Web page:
The justification of war for Macbeth is that he want to achieve victory and appears as a brave worrier in front of Duncan, but his political ambition lead to his destruction. Therefore, he does not possesses the quality of piety. He was not qualified to be a king because in order to become a king, first he needed to be a tyrant and use his power and act violently. His ambition drove him to turn to tyranny because a flaw in his character that leads to his tragic death besides the death of other characters. Psychologically, he is different from any villain in Shakespeare’s works because the crimes he committed including the killing of the king and Macduff’s family [although he did not do it by his own hands] made him feel the sense of guilt. This sense made him think that his hands are covered with blood. Therefore, blood in the novel symbolizes Macbeth’s guilt which makes him feel that the blood on his hand cannot be washed cleaned. In a way this excludes him from possessing the quality of piety in the play. This brings the theme of the corrupting power of unchecked ambition. The destruction in the novel happened because the characters do not check their ambitions through moral constrains. They only think of what they desire and try to get it through the use of power and violence. Macbeth and Lady Macbeth clearly present this theme. This make me think of Macbeth as the antagonist. He is the personification of greed and evil. He kills the king and takes the throne. He did not stop there but he continued to murder other characters to protect himself from being discovered.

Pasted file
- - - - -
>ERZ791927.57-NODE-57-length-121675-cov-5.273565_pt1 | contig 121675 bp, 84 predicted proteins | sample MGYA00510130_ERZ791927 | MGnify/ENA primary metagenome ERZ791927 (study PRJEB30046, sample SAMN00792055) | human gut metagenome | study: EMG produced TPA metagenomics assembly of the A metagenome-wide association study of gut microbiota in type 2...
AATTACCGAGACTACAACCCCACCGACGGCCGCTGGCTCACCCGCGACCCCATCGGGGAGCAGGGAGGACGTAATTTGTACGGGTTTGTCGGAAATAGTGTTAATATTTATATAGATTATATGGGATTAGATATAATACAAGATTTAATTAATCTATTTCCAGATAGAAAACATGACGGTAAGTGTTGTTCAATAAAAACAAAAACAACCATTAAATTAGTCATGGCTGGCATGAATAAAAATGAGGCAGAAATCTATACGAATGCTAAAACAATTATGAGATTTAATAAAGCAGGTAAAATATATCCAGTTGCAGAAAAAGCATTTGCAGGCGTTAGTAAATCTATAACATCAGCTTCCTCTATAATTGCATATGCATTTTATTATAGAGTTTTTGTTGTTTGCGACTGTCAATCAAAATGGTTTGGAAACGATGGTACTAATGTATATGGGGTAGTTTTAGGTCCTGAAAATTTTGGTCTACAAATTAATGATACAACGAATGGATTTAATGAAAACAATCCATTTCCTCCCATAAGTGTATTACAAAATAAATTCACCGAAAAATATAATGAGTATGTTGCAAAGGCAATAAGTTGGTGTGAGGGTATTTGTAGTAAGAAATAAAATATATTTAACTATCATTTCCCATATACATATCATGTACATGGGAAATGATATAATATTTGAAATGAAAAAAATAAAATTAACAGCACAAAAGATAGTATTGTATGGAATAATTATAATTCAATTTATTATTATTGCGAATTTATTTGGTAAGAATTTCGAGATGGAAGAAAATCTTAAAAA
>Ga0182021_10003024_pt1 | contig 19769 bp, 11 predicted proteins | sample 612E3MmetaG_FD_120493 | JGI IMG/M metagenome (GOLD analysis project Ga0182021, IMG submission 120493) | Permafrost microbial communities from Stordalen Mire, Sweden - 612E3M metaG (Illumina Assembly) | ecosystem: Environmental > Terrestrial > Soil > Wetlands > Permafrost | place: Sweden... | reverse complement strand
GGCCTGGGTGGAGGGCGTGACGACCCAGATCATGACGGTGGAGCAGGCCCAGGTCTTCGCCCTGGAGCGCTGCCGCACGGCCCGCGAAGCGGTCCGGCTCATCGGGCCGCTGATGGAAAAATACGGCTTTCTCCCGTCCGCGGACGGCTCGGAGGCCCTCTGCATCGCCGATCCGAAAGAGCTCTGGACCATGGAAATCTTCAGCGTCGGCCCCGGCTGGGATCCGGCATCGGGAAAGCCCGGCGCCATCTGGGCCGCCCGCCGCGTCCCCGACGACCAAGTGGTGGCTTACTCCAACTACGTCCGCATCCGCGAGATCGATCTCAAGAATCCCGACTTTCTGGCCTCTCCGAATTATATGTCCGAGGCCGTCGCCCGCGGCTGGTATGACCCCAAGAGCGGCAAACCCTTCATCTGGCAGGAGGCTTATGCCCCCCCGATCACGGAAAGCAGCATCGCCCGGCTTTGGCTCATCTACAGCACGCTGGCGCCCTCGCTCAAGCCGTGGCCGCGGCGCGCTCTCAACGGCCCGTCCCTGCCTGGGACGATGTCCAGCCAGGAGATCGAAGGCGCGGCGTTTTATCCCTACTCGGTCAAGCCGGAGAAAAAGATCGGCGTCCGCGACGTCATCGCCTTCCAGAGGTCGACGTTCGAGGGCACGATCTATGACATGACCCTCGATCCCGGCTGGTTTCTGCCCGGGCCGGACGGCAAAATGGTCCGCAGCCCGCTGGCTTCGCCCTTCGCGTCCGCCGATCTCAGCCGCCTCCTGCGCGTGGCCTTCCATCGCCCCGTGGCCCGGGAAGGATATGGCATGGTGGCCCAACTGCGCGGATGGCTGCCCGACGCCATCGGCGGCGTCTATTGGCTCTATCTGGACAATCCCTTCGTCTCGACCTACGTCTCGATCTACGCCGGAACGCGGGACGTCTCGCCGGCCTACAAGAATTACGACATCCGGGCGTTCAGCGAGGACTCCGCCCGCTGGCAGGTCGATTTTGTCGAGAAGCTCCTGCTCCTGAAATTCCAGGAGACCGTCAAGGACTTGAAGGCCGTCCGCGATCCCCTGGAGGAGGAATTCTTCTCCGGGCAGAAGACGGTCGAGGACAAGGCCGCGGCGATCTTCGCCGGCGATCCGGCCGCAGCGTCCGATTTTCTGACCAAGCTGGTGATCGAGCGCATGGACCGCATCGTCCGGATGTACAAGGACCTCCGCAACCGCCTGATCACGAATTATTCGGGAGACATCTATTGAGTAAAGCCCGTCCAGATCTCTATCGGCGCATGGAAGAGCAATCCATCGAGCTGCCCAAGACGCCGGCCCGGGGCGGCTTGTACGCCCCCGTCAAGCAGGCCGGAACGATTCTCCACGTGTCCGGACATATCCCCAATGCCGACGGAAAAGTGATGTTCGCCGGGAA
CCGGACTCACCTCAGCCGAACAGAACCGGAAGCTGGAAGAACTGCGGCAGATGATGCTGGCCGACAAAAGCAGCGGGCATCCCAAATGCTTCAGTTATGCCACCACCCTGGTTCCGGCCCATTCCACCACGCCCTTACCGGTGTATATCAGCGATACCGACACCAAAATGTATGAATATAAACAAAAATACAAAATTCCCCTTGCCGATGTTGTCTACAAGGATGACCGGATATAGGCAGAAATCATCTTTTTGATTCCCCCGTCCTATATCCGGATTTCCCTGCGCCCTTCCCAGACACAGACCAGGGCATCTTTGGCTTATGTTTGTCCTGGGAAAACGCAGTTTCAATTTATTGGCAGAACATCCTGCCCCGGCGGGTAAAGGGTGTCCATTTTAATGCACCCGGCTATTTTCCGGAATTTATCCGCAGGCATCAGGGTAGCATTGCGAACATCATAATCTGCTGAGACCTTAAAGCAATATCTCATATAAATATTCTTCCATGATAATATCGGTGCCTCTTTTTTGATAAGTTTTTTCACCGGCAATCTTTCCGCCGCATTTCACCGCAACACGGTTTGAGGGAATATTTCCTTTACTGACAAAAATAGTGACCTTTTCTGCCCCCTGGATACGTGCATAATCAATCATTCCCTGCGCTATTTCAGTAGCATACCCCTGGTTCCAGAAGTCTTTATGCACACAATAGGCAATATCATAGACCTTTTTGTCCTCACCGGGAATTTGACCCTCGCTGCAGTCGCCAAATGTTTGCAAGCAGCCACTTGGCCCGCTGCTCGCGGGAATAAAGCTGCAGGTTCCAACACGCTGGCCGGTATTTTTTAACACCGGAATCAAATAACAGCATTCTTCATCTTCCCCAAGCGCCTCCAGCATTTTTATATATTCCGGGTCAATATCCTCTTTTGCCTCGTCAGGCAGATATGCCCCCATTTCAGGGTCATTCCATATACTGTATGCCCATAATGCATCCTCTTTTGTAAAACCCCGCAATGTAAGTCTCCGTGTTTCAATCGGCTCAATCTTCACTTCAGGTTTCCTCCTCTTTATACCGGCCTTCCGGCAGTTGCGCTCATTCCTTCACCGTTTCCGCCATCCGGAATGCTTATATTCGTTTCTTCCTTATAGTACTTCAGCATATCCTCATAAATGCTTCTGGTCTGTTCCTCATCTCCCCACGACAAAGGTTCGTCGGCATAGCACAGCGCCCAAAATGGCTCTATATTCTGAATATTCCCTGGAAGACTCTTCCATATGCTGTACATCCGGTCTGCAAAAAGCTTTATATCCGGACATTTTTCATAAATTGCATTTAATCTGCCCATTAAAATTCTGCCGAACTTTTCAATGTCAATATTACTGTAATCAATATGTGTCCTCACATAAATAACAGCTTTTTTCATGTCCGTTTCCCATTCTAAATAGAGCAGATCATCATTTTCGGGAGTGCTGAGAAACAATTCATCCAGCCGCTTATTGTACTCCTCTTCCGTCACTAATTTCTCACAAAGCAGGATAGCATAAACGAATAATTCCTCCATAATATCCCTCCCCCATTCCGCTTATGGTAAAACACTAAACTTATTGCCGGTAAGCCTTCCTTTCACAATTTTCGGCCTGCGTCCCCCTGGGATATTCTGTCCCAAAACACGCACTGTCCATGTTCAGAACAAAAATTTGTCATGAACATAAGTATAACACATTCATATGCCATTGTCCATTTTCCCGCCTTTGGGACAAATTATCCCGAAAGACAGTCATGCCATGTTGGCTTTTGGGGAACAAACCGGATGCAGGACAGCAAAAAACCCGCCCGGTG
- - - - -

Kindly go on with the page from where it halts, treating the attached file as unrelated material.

Here on Google’s Earth, in Northeast Asia, the big airlines with unchecked ambition are China Southern (the biggest), Air China (highest value), Japan Airlines (most profitable) and Cathay Pacific (most prestige).
Unchecked Ambition in Frankenstein - Prezi
Philotas is justifiably acclaimed for elegance of diction and regularity of meter, qualities generally typical of Daniel's verse. However, his tendency to perceive an issue from more than one perspective—a trait which lends depth to many of his poems—works to disadvantage here. The examination of political morality and abuses of government at times is contradictory and structurally deficient. Although it is clear from the dedication to Prince Henry and the concluding apology that Daniel meant Philotas generally to condemn unchecked ambition which leads to civil disorder and to affirm the providential course of history, the equivocal nature of many of the issues and characters results in diffuseness and ambiguity rather than the complexity which Daniel sought.